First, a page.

In January 1980, I officially took over as program director of my college radio station. If my whole life had been leading up to my first day on the air, my first three semesters at school had been leading up to the PD gig. I felt like it was the natural destination of a path I’d been on since that first day. I’d watched the station run, and I thought I knew what it needed. And what it needed mostly was me. I had a sense of entitlement, and I wasn’t lacking confidence.
I was anxious to get started, so I headed back to town a week before school started. I was still living in the dorm then, so I had to borrow an apartment from a friend. A few other colleagues were also back in town, so we planned to operate the station a limited number of hours each day, for the benefit of the two dozen listeners who weren’t still home on Christmas vacation. I took the morning show. I have often wondered in years since how many of the two dozen were listening between 6 and 9AM, although I wouldn’t have cared if nobody was. After I got off the air at 9, I would work the rest of the day implementing my brilliant plan for world domination. It was a thrill to be able to devote myself to radio and nothing but, for the first time in my life, and to know it would really matter.
I learned a lot as PD, although the biggest lesson didn’t strike home until years later. At the age of 20, I believed that being PD meant that whatever I wanted to do was self-evidently right. I often took disagreements with other staffers not as honest differences of opinion, but as evidence they didn’t know what they were talking about. In addition, I was a my-way-or-the-highway sort of manager, and I would occasionally threaten to take the highway myself if I couldn’t get my way. Only years later, thanks to the wisdom that comes with age, did I grasp the full majesty of my assholitude, and begin to understand that old saw about honey and vinegar. It’s a wonder I have any friends left from that time.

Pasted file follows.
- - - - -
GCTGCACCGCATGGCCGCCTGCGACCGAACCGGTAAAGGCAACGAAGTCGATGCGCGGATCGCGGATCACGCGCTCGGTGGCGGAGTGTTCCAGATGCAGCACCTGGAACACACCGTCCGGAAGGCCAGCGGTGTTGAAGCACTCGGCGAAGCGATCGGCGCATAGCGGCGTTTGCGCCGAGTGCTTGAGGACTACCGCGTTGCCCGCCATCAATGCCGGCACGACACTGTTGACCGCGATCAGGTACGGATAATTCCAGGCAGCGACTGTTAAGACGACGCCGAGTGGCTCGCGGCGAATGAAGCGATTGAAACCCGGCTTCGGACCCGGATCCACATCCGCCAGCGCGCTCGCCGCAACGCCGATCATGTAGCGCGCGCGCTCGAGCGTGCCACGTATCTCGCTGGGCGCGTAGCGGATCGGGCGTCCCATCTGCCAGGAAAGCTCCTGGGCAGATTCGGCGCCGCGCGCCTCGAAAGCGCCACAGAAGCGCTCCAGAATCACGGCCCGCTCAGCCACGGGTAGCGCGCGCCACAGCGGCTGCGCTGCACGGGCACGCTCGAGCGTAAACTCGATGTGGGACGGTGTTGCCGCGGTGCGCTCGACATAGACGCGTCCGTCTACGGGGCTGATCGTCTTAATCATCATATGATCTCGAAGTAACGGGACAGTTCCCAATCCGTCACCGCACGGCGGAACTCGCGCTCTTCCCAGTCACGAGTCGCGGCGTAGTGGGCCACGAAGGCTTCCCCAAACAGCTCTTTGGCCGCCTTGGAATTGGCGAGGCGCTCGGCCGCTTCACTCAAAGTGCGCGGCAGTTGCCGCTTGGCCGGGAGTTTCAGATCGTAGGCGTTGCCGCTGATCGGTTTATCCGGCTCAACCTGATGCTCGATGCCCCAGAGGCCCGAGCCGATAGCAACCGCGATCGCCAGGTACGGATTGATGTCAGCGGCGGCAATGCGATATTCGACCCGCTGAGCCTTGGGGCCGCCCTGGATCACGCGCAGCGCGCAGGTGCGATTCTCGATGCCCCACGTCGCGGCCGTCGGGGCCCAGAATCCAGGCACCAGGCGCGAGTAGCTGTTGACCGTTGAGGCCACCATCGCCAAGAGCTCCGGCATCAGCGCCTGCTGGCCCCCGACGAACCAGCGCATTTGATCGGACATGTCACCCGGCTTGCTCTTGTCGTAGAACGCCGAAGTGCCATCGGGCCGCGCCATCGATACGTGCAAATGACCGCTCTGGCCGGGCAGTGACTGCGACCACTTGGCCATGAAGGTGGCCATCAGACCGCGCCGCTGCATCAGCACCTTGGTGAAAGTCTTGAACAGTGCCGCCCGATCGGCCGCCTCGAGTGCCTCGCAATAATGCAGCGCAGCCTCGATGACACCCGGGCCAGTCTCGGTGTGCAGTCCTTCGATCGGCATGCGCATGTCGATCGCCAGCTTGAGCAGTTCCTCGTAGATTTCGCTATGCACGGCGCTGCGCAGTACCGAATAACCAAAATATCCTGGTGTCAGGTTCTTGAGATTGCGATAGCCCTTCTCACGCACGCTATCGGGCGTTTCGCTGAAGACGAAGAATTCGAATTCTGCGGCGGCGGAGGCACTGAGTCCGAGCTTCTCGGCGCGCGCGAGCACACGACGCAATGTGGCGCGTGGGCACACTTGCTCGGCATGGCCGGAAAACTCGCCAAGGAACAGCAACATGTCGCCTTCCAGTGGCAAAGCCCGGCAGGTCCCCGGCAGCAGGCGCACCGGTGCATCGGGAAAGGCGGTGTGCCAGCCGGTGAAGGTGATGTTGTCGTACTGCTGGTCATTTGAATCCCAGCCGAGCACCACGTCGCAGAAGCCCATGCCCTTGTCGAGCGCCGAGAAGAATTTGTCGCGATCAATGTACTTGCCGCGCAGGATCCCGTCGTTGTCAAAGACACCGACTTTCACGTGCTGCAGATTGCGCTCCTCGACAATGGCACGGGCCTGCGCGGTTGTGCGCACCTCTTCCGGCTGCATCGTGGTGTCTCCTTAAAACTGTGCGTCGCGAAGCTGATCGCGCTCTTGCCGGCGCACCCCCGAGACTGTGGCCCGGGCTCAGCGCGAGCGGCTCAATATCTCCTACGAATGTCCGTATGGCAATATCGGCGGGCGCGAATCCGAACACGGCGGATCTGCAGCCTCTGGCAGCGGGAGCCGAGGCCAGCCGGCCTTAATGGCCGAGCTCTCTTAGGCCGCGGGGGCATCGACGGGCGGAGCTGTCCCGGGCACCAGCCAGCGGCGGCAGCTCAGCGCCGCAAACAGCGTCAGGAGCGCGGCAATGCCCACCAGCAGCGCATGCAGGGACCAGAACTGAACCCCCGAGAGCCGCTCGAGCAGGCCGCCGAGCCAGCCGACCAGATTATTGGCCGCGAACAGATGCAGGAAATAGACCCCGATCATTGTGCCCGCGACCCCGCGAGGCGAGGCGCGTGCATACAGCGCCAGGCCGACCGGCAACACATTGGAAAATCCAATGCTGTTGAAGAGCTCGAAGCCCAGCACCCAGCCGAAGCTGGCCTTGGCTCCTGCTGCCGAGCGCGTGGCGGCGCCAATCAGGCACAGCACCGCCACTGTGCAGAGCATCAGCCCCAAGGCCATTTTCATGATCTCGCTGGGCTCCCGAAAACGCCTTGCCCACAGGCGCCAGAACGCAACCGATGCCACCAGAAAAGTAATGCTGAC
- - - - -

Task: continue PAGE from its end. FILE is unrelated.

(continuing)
But back to that week in January (before all that) and the Forgotten 45 that brings it back. I’d become a Steve Forbert fan during my first semester at school. I was captivated by Forbert’s voice—he wasn’t always singing so much as talking in a musical way—and his quirky way with a lyric on his debut album, Alive on Arrival. Forbert’s second album, Jackrabbit Slim, was a slicker production with stronger, more commercial songs. The New Dylan hype was in full swing by this point, and album-rock radio was helping out. The album’s first track was its lead single, “Romeo’s Tune,” and it remains Forbert’s only Top 40 hit (although another song from the album, “Say Goodbye to Little Jo,” made it to Number 85). Forbert got his start busking for change in Grand Central Station with his acoustic guitar, but “Romeo’s Tune” is driven by an exuberant piano blasting one of the killer-est musical hooks you’re ever going to hear. Forbert is clearly having a ball performing it, and the record’s joy builds to the last lines: “Meet me in the middle of the night/Let me hear you say everything’s all right/Hold me tight in love and love is free.”
Which he follows with a yowl of delight, as anyone feeling something so good just naturally would.
(Nemperor 7525, chart peak #11, February 23, 1980)